Initial results from a new study at the University of Cincinnati point to the possibility of using light to treat several diseases, including cancer.
On July 25th, 2022, scientists from the University of California, the University of Illinois Urbana-Champaign, and the University at Buffalo released the findings of their study, revealing how light-activated proteins can help normalize cellular abnormalities.
The study focuses on the roles played by mitochondria, which are the cell’s “power plant” and primary energy source. Small, specialized structures called organelles carry out a variety of tasks inside cells.
One of the study’s authors, Jiajie Diao, Ph.D., said that hundreds of mitochondria regularly fuse together and fragment into smaller pieces to maintain equilibrium in healthy cells. However, this fission and fusion process is out of balance when mitochondria are not working properly.
Numerous mitochondrial disorders, including neurological conditions like dementia and certain malignancies, can develop as a result of this imbalance.
According to Diao’s earlier studies, the lysosome, a different organelle found in cells, can contribute to the fission of mitochondria. The lysosome can behave like a pair of scissors and cut the mitochondria into smaller pieces when it comes into contact with them.
The current study concentrated on bringing together lysosomes and mitochondria within cells to kick-start the fission process. Optogenetics, a method used to precisely regulate particular cell processes using light, was used to achieve this.
Many proteins in plants are light sensitive, informing plants whether it is day or night. Optogenetics borrows these light-sensitive proteins from plants and uses them in animal cells. By attaching such proteins to organelles, one can use light to control the interaction between them, such as mitochondria and lysosomes shown in this work.
Kai Zhang, Study Co-Author and Associate Professor, University of Illinois Urbana-Champaign
Using blue light, he developed optogenetic tools to regulate mitochondria and lysosomes.
Two distinct proteins were connected by the researchers to the lysosomes and mitochondria in stem cells. The proteins spontaneously attach to one another when triggered by blue light to create a single new protein, which also brings the mitochondria and lysosome into contact. When they are together, the lysosome can slice the mitochondria to induce fission.
We found that it can recover the mitochondrial function. Some of the cells can even go back to normal. This proves that by just using some simple light stimulation we can at least partially recover the mitochondrial function of the cell.
Jiajie Diao, Associate Professor, Department of Cancer Biology, UC’s College of Medicine
According to Diao, this technique could be particularly helpful for individuals whose drastically enormous mitochondria need to be broken into smaller pieces for the cells to operate normally. The technique might potentially be used to treat cancer cells by repeatedly cutting apart the mitochondria until they are no longer able to function.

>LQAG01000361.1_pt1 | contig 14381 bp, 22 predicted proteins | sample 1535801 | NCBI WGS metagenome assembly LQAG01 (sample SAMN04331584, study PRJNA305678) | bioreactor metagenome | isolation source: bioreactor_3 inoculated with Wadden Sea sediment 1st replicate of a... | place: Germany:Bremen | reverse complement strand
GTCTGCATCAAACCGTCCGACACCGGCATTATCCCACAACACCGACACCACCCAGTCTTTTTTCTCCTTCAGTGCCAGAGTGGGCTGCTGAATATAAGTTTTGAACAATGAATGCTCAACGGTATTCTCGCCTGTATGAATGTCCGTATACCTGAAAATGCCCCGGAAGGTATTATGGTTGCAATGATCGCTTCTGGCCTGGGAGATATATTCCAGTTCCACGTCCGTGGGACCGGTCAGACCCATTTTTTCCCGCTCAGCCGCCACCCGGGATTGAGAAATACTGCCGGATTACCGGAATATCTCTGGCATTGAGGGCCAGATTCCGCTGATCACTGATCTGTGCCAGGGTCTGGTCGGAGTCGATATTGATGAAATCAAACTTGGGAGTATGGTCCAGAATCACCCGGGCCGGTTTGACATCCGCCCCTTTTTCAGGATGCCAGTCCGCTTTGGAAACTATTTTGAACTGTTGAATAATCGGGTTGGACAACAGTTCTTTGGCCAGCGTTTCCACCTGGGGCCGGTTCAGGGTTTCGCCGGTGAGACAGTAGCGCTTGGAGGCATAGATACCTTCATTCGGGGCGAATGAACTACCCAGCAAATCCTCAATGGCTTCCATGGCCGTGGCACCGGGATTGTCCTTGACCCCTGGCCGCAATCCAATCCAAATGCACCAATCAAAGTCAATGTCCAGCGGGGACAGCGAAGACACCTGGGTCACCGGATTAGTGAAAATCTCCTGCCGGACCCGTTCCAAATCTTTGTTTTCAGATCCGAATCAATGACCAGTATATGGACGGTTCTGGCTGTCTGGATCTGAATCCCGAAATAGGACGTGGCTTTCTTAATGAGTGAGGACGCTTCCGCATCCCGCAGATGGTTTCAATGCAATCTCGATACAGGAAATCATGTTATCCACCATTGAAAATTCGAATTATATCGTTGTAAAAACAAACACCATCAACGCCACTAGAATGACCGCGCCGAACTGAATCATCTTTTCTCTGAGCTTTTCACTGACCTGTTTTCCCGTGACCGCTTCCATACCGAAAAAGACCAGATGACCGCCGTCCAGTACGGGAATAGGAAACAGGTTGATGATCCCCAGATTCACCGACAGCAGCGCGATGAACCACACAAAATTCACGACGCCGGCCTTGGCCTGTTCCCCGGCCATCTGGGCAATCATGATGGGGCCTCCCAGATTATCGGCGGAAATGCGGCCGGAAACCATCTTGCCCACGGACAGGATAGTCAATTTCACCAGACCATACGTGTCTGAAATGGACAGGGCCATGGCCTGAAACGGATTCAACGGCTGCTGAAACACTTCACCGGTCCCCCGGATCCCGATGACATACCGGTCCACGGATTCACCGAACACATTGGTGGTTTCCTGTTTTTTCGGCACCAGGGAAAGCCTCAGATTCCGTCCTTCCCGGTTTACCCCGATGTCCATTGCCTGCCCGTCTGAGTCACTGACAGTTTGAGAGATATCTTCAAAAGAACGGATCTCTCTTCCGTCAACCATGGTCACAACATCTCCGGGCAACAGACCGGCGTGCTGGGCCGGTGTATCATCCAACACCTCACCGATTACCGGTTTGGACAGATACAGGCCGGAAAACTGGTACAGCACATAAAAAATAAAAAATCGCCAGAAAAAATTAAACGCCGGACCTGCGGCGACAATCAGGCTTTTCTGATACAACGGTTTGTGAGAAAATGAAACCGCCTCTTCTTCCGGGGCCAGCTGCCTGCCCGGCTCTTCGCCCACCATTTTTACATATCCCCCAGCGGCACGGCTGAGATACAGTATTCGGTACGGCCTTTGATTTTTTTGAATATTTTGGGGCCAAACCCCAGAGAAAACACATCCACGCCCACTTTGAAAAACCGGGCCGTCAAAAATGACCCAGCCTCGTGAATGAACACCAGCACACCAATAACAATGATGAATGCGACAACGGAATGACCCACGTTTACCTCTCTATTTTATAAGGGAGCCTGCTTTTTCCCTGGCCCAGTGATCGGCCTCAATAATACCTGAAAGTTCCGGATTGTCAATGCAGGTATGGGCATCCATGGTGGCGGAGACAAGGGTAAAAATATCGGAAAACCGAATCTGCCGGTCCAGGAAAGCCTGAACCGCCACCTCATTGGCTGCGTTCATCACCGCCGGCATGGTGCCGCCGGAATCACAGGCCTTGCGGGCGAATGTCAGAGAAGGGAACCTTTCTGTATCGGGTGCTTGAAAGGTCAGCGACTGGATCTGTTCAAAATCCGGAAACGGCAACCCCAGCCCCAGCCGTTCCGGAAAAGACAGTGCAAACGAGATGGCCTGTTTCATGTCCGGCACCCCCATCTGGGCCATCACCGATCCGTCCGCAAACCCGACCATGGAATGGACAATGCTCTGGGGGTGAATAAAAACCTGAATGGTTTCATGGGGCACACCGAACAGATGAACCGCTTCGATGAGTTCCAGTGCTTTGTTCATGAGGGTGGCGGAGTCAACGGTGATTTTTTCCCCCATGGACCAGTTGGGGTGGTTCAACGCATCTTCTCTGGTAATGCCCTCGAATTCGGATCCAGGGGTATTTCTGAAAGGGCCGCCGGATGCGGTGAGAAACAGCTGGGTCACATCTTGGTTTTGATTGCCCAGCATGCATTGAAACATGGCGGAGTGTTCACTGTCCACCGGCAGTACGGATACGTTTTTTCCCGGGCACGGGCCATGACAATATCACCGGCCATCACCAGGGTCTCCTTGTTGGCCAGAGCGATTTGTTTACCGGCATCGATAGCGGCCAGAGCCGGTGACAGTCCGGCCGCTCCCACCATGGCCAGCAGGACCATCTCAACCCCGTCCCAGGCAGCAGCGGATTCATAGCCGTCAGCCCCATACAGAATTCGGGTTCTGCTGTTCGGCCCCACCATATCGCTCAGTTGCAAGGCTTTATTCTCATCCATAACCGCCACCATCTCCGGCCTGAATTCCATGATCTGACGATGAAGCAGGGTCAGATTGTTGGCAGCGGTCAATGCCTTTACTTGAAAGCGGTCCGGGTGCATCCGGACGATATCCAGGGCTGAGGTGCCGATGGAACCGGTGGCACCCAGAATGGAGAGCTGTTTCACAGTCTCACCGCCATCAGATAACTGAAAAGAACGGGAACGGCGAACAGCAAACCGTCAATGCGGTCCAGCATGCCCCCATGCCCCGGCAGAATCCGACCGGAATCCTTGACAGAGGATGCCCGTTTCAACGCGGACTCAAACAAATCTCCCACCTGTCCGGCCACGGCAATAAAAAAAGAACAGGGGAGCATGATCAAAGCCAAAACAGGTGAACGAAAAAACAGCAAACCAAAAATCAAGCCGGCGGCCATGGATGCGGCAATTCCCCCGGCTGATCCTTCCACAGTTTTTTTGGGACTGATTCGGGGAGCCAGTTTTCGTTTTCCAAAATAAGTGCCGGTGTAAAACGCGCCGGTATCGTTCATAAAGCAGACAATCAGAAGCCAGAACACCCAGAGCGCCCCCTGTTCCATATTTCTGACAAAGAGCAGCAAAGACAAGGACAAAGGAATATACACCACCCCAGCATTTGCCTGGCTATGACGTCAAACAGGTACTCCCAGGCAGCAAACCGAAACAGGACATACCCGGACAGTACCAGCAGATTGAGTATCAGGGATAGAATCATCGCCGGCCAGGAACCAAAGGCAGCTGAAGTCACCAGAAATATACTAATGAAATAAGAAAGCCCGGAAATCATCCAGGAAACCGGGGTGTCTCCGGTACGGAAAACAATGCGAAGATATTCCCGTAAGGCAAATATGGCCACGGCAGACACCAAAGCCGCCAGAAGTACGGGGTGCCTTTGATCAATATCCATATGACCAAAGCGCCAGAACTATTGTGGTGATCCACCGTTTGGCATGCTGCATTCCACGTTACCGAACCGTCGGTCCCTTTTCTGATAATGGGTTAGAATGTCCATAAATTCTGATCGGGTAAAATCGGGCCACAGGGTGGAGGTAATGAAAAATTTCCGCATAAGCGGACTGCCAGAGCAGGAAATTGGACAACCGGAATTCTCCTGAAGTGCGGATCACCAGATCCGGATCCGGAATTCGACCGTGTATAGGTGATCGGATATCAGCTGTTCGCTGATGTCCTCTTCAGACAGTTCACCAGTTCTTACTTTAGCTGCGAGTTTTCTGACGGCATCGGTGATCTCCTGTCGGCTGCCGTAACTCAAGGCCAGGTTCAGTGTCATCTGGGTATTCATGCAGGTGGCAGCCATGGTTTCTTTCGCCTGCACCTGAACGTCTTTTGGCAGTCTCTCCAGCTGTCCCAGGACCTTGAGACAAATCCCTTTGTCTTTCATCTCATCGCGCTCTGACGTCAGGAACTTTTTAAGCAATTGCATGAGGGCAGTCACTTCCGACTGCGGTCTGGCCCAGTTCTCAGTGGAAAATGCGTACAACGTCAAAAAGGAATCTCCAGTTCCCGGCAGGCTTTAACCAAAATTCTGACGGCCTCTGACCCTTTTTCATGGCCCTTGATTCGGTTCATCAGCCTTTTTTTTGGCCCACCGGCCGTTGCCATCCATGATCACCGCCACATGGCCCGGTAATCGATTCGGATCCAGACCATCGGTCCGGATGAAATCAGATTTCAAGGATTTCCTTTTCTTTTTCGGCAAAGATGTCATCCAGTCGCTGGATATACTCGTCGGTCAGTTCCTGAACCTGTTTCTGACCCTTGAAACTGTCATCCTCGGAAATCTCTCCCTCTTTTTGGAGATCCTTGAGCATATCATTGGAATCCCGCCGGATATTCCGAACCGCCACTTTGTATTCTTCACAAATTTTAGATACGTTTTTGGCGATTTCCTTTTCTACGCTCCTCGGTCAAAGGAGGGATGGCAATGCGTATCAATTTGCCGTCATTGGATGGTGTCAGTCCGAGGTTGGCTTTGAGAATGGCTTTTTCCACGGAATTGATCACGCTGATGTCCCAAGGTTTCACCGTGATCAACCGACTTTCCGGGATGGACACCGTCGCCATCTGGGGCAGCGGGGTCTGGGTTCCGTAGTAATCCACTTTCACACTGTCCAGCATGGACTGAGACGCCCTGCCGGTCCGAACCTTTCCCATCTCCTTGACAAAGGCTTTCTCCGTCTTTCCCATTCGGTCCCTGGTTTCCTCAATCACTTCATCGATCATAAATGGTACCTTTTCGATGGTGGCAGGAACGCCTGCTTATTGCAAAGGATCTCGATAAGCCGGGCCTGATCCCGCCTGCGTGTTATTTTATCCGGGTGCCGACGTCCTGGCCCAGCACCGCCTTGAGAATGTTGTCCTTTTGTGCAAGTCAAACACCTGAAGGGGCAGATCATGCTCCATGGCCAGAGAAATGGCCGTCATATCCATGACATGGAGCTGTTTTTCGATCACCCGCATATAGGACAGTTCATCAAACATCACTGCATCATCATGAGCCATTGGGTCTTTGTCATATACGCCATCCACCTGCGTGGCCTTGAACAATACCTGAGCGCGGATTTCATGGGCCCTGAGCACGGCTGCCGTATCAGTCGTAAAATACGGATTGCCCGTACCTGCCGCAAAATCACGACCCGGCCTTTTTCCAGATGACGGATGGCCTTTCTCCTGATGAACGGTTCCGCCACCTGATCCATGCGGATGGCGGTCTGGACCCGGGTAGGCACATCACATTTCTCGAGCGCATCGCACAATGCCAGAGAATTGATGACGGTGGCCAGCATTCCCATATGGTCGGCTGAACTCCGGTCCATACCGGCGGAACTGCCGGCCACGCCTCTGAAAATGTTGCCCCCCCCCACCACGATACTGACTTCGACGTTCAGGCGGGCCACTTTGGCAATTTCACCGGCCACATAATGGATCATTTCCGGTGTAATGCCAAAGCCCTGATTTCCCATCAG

Diao stated, “Eventually the cancer cells will be killed because mitochondria is their energy. Without normal functional mitochondria, all of the cancer cells will be killed.”
Diao pointed out the fact that the proteins being light-activated offers a more specialized approach to certain cells. The technique does not influence the mitochondria of neighboring healthy cells since it only affects cells that are exposed to light.
Other methods for inducing mitochondrial fission are now available, but Diao said that the optogenetic method is safer since it does not use chemicals or hazardous substances.
Diao concluded, “What we have is actually the natural process, we are just making it faster. So, it is not like a chemical or a therapy or a radiotherapy where you need to reduce the side effects.”
Diao and his team are already working on employing the same technology to promote fusion to solve problems caused by mitochondria that are out of balance since they are too small and are not fusing together properly within cells.
Since a longer wavelength will be required to reach human tissue, additional research from Zhang’s group will also focus on creating new optogenetic devices that use multiple hues of light, including green, red, and infrared.
Zhang added, “We would like to further expand the toolbox by introducing multicolor optogenetic systems to give us multiple ways to control how organelles behave and interact. For instance, one color makes organelles come together, while the other color forces them apart. This way, we can precisely control their interactions.”
The team intends to advance its current work with human stem cells to assess the technique’s effectiveness using animal models before ultimately testing it on humans through clinical trials. Diao also noted that other research teams are investigating the use of magnetic fields and acoustic vibrations rather than light to achieve comparable outcomes.
The National Institutes of Health provided funding for this research (NIH R35GM128837 and R21AG061600 to J.D.; R01GM132438 and R01MH124827 to K.Z.). The writers claim they have no conflicting interests.
Qiu, K., et al. (2022) Light-activated mitochondrial fission through optogenetic control of mitochondria-lysosome contacts. Nature Communications. doi:10.1038/s41467-022-31970-5.